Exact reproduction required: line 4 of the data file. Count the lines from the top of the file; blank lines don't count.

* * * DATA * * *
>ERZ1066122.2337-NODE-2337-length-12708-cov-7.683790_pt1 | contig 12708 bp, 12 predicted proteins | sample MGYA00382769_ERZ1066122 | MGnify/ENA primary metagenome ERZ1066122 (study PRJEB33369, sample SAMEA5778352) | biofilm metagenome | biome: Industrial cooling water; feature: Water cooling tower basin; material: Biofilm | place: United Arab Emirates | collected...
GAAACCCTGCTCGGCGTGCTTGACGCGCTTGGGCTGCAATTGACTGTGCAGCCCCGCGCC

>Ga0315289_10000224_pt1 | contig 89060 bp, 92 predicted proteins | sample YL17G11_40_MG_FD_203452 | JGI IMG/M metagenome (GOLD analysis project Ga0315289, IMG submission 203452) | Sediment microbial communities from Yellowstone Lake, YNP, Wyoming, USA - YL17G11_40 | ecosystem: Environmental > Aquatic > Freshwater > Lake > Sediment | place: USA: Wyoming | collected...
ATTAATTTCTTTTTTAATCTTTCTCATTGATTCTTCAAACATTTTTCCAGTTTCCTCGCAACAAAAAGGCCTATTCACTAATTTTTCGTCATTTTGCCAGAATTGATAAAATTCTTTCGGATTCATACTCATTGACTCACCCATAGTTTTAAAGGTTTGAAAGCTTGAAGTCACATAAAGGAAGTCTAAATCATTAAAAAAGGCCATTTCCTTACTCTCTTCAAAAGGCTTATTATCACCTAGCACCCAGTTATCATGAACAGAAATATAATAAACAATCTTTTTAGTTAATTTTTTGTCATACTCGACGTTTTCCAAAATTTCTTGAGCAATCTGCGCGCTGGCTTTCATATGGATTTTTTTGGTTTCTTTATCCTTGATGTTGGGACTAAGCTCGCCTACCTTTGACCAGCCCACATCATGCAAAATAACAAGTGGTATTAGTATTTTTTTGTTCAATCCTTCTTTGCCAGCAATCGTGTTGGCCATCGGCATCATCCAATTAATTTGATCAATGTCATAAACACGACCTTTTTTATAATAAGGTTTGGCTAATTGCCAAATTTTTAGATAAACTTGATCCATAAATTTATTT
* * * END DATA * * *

ATTAATTTCTTTTTTAATCTTTCTCATTGATTCTTCAAACATTTTTCCAGTTTCCTCGCAACAAAAAGGCCTATTCACTAATTTTTCGTCATTTTGCCAGAATTGATAAAATTCTTTCGGATTCATACTCATTGACTCACCCATAGTTTTAAAGGTTTGAAAGCTTGAAGTCACATAAAGGAAGTCTAAATCATTAAAAAAGGCCATTTCCTTACTCTCTTCAAAAGGCTTATTATCACCTAGCACCCAGTTATCATGAACAGAAATATAATAAACAATCTTTTTAGTTAATTTTTTGTCATACTCGACGTTTTCCAAAATTTCTTGAGCAATCTGCGCGCTGGCTTTCATATGGATTTTTTTGGTTTCTTTATCCTTGATGTTGGGACTAAGCTCGCCTACCTTTGACCAGCCCACATCATGCAAAATAACAAGTGGTATTAGTATTTTTTTGTTCAATCCTTCTTTGCCAGCAATCGTGTTGGCCATCGGCATCATCCAATTAATTTGATCAATGTCATAAACACGACCTTTTTTATAATAAGGTTTGGCTAATTGCCAAATTTTTAGATAAACTTGATCCATAAATTTATTT